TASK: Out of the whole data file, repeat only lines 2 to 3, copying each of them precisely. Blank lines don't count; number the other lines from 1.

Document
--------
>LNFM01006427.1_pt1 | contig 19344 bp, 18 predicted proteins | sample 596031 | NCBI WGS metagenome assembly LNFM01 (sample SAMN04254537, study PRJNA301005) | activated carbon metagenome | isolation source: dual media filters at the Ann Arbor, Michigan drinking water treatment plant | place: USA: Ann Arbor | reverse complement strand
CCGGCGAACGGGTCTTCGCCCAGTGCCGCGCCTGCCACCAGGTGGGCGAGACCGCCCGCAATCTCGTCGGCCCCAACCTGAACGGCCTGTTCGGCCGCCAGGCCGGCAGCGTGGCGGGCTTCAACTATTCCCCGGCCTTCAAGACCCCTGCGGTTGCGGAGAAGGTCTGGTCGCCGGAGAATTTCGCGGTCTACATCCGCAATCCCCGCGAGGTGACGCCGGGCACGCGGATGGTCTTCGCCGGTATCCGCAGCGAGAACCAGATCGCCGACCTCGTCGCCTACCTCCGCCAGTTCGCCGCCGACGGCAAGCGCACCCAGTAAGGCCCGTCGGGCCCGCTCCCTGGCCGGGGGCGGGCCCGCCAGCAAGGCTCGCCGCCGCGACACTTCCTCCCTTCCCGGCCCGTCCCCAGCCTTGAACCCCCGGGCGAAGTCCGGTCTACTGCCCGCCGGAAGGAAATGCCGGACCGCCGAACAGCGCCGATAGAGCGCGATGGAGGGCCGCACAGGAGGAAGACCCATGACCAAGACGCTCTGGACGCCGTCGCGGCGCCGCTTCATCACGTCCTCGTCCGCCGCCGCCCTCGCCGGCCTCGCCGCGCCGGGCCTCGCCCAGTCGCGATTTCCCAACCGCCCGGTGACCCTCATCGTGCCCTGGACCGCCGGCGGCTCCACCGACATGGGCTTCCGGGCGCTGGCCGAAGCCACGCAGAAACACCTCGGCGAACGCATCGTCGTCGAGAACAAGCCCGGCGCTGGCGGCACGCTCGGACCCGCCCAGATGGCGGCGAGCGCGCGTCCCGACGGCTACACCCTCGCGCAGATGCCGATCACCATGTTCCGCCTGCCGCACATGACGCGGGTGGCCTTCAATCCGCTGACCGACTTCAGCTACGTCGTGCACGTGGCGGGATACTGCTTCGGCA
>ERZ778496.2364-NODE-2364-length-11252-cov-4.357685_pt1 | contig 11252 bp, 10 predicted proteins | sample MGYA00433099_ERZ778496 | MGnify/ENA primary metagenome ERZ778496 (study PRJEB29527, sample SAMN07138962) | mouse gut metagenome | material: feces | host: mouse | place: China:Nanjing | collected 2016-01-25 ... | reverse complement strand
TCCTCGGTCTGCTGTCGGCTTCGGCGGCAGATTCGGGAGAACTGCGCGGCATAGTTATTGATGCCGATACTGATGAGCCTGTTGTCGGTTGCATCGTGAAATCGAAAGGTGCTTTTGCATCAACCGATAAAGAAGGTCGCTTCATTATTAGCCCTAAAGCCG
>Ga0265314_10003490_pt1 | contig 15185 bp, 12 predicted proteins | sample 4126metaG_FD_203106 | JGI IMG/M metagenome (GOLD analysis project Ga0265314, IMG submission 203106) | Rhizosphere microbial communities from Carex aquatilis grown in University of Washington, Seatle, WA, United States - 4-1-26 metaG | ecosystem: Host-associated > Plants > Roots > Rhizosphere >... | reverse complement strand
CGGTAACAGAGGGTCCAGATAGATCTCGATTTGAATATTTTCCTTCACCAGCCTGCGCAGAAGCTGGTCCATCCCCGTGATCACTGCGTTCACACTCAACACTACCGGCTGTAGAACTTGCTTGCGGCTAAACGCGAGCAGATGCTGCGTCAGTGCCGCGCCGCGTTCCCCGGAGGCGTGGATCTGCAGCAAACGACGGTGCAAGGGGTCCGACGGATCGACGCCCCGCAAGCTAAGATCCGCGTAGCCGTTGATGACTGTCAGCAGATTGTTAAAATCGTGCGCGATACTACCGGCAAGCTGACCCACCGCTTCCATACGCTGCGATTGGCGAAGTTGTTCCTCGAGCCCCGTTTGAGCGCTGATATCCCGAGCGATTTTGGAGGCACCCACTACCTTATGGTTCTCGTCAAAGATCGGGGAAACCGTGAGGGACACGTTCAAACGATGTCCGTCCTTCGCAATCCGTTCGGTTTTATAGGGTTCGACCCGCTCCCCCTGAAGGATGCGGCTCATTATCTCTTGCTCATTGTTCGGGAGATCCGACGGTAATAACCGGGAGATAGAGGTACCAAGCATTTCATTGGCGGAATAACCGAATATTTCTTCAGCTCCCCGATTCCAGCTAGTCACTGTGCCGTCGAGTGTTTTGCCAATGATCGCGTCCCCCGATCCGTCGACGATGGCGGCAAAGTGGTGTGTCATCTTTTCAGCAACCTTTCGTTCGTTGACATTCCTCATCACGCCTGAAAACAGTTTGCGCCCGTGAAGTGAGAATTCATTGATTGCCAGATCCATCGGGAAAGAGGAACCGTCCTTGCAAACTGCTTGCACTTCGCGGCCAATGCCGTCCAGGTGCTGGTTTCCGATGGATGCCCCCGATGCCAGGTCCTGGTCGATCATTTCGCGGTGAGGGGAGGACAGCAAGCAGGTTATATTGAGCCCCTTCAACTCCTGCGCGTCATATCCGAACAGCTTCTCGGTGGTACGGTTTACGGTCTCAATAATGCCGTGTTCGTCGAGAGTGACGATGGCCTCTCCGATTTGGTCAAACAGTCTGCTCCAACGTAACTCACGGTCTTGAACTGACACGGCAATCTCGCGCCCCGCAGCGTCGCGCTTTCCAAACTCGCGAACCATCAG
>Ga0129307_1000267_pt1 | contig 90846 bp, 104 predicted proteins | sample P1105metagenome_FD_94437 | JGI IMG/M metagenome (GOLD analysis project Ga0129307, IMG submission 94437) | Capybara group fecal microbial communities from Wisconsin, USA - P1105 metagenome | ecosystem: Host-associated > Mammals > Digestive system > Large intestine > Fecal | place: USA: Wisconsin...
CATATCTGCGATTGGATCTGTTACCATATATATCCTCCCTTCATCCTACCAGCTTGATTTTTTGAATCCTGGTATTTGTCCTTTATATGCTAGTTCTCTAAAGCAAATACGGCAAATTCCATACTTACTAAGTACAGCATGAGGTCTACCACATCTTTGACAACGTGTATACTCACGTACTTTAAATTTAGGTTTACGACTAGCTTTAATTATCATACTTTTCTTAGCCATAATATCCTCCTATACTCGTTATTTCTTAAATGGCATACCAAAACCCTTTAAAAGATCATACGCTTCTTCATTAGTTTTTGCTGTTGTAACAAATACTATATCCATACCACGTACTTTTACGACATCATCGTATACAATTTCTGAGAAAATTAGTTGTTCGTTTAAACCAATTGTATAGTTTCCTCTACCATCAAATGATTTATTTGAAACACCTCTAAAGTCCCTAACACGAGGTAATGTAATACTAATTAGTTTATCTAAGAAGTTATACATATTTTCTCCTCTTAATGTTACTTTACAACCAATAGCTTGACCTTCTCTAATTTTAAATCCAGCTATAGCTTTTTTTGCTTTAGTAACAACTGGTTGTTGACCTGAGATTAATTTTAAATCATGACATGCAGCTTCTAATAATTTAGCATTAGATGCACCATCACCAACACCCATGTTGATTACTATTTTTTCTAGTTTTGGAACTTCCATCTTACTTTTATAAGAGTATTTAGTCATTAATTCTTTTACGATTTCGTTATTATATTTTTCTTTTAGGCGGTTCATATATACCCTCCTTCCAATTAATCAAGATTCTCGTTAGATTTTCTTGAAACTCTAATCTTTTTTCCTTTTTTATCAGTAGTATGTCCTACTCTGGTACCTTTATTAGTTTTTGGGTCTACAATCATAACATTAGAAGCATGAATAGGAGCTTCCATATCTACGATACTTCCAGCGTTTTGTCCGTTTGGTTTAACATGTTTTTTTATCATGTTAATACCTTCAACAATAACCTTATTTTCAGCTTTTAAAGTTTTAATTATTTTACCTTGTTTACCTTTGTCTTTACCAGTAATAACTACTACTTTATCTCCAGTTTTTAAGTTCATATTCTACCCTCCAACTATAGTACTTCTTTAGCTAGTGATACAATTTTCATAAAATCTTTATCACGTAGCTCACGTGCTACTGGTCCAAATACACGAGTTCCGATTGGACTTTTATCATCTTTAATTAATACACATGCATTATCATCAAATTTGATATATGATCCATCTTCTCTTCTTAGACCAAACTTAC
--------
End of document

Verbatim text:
CCGGCGAACGGGTCTTCGCCCAGTGCCGCGCCTGCCACCAGGTGGGCGAGACCGCCCGCAATCTCGTCGGCCCCAACCTGAACGGCCTGTTCGGCCGCCAGGCCGGCAGCGTGGCGGGCTTCAACTATTCCCCGGCCTTCAAGACCCCTGCGGTTGCGGAGAAGGTCTGGTCGCCGGAGAATTTCGCGGTCTACATCCGCAATCCCCGCGAGGTGACGCCGGGCACGCGGATGGTCTTCGCCGGTATCCGCAGCGAGAACCAGATCGCCGACCTCGTCGCCTACCTCCGCCAGTTCGCCGCCGACGGCAAGCGCACCCAGTAAGGCCCGTCGGGCCCGCTCCCTGGCCGGGGGCGGGCCCGCCAGCAAGGCTCGCCGCCGCGACACTTCCTCCCTTCCCGGCCCGTCCCCAGCCTTGAACCCCCGGGCGAAGTCCGGTCTACTGCCCGCCGGAAGGAAATGCCGGACCGCCGAACAGCGCCGATAGAGCGCGATGGAGGGCCGCACAGGAGGAAGACCCATGACCAAGACGCTCTGGACGCCGTCGCGGCGCCGCTTCATCACGTCCTCGTCCGCCGCCGCCCTCGCCGGCCTCGCCGCGCCGGGCCTCGCCCAGTCGCGATTTCCCAACCGCCCGGTGACCCTCATCGTGCCCTGGACCGCCGGCGGCTCCACCGACATGGGCTTCCGGGCGCTGGCCGAAGCCACGCAGAAACACCTCGGCGAACGCATCGTCGTCGAGAACAAGCCCGGCGCTGGCGGCACGCTCGGACCCGCCCAGATGGCGGCGAGCGCGCGTCCCGACGGCTACACCCTCGCGCAGATGCCGATCACCATGTTCCGCCTGCCGCACATGACGCGGGTGGCCTTCAATCCGCTGACCGACTTCAGCTACGTCGTGCACGTGGCGGGATACTGCTTCGGCA
>ERZ778496.2364-NODE-2364-length-11252-cov-4.357685_pt1 | contig 11252 bp, 10 predicted proteins | sample MGYA00433099_ERZ778496 | MGnify/ENA primary metagenome ERZ778496 (study PRJEB29527, sample SAMN07138962) | mouse gut metagenome | material: feces | host: mouse | place: China:Nanjing | collected 2016-01-25 ... | reverse complement strand